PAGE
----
Some of the Ugly – What Happens When You Don’t Follow Orders

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Everyone is different with regard to how things will go for them following gastric bypass surgery.  And today’s post op lesson is all about how you should do what you’re told with regard to your body and the nutrition you require.

I struggled with what to eat, and as an option to conquer the fear of new foods and what they might do to me, I decided to eat only chicken noodle soup.  Yep, that was it.  I got up each morning, had coffee, then for lunch and dinner, I ate a bowl of chicken noodle soup.

If you do the math, the calories amount to something like “Did you live in Ethiopia?” or “You know anorexia is dangerous, right?”  I don’t think I ever had a day where I went over about 400 calories – until I started putting crackers in my soup.

So here’s basically what happens when you don’t do what you’re told.

Your hair is going to fall out.  In big clumps.  It will feel like something is running down your back when you stand in the shower, and your plumber will become your new best friend, as he shows off the new Mercedes your clogged drain has allowed him to buy.

I didn't color my hair for fear I'd be bald afterwards.

Your nails will become brittle.  And by brittle, I mean Sally Hansen will call you and tell you to stop using her Hard As Nails because you are bad advertising for her product.  On the other hand, your nail salon owner will become your new best friend, as she shows off the new Mercedes your frequent trips to the salon have allowed her to buy.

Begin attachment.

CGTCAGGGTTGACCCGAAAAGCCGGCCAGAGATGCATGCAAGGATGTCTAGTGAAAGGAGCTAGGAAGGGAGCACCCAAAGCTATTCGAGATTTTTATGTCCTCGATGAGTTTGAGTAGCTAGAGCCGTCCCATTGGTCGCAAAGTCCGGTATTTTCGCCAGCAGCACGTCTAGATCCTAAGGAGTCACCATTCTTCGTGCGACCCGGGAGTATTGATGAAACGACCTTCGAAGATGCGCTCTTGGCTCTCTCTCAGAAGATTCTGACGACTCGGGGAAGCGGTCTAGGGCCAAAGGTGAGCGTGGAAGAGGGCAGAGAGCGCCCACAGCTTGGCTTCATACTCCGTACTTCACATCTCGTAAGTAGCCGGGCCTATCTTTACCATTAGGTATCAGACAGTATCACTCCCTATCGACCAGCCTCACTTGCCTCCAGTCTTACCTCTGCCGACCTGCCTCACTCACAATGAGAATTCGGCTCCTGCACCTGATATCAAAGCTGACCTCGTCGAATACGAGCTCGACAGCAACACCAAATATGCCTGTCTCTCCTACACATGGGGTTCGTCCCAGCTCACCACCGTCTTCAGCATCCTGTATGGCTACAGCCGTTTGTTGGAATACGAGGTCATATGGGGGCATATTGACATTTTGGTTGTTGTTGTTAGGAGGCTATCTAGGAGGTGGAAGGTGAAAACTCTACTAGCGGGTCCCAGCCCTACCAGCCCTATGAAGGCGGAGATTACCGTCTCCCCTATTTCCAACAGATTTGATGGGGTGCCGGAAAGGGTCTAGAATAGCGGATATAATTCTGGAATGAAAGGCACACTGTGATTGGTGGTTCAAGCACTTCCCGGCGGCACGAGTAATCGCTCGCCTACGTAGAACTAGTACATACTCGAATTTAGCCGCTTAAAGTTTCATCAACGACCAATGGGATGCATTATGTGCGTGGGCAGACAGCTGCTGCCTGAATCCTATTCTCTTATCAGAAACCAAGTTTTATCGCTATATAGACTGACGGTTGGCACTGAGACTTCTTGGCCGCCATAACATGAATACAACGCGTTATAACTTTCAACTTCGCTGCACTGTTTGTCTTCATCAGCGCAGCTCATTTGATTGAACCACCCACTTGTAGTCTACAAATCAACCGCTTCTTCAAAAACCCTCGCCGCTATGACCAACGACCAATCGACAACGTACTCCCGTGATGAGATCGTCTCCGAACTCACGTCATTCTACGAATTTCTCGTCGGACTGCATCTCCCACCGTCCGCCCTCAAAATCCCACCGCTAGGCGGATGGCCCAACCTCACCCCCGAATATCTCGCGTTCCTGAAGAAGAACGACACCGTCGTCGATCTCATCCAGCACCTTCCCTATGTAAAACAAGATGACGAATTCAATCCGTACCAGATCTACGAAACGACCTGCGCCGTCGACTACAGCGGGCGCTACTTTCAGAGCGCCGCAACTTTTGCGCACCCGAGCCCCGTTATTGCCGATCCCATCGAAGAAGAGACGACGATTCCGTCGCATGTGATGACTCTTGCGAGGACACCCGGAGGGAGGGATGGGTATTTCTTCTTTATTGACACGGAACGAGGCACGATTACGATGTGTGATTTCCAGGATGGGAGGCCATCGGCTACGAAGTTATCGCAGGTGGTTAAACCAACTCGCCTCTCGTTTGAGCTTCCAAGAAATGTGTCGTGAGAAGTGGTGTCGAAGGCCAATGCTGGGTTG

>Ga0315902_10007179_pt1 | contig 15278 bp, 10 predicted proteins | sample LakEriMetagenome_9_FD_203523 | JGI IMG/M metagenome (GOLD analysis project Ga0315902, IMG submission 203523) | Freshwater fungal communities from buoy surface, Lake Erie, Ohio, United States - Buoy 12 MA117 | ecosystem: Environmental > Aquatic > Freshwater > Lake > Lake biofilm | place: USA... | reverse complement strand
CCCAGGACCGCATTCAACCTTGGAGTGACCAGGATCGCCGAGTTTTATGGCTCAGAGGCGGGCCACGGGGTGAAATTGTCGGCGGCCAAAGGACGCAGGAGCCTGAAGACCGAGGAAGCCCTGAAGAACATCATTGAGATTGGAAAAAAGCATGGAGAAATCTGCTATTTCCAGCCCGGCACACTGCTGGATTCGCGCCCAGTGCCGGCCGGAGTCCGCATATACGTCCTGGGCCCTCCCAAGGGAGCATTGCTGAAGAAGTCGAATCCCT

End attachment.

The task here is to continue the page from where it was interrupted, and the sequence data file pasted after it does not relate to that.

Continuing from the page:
Your skin will become dry and lack color.  People will call you Elvira (for those of you too young to remember her, it’s what vampires looked like before they were all sparkly), and they will tell you to get your pasty white arse to the tanning salon.

Why Yes, Those Are Painfully Small Wrists

You will lack energy.  Monday Night Football will become a distant memory, and the Late Night Movie for you will now be the one that starts at 4 PM.

Eventually, in my case, when my hair was so dry and crunchy you could use it to jump start the fire in your fireplace, my friends held an intervention and made me eat a banana.  At some point in this series, I will tell you where that led to, but at the time, just eating a bite of a banana was horrifying to me.  And the sugar in it made my face hot and flush.  And it was an awful feeling.  But I did it.

So, let’s recap.  Protein – remember that ugly little word?  Yeah, instead of making your plumber and nail salon owner your best friend, make it protein.  Vitamins – you need them.  Remember when I mentioned how little of what your body needs is going to come from your food?  Yeah, that means you need to take vitamins.  And I don’t mean a Flintstone chewable.  Quality food.  Eat good proteins first, veggies second, and skip the slider foods.  We’ll talk more about that next week.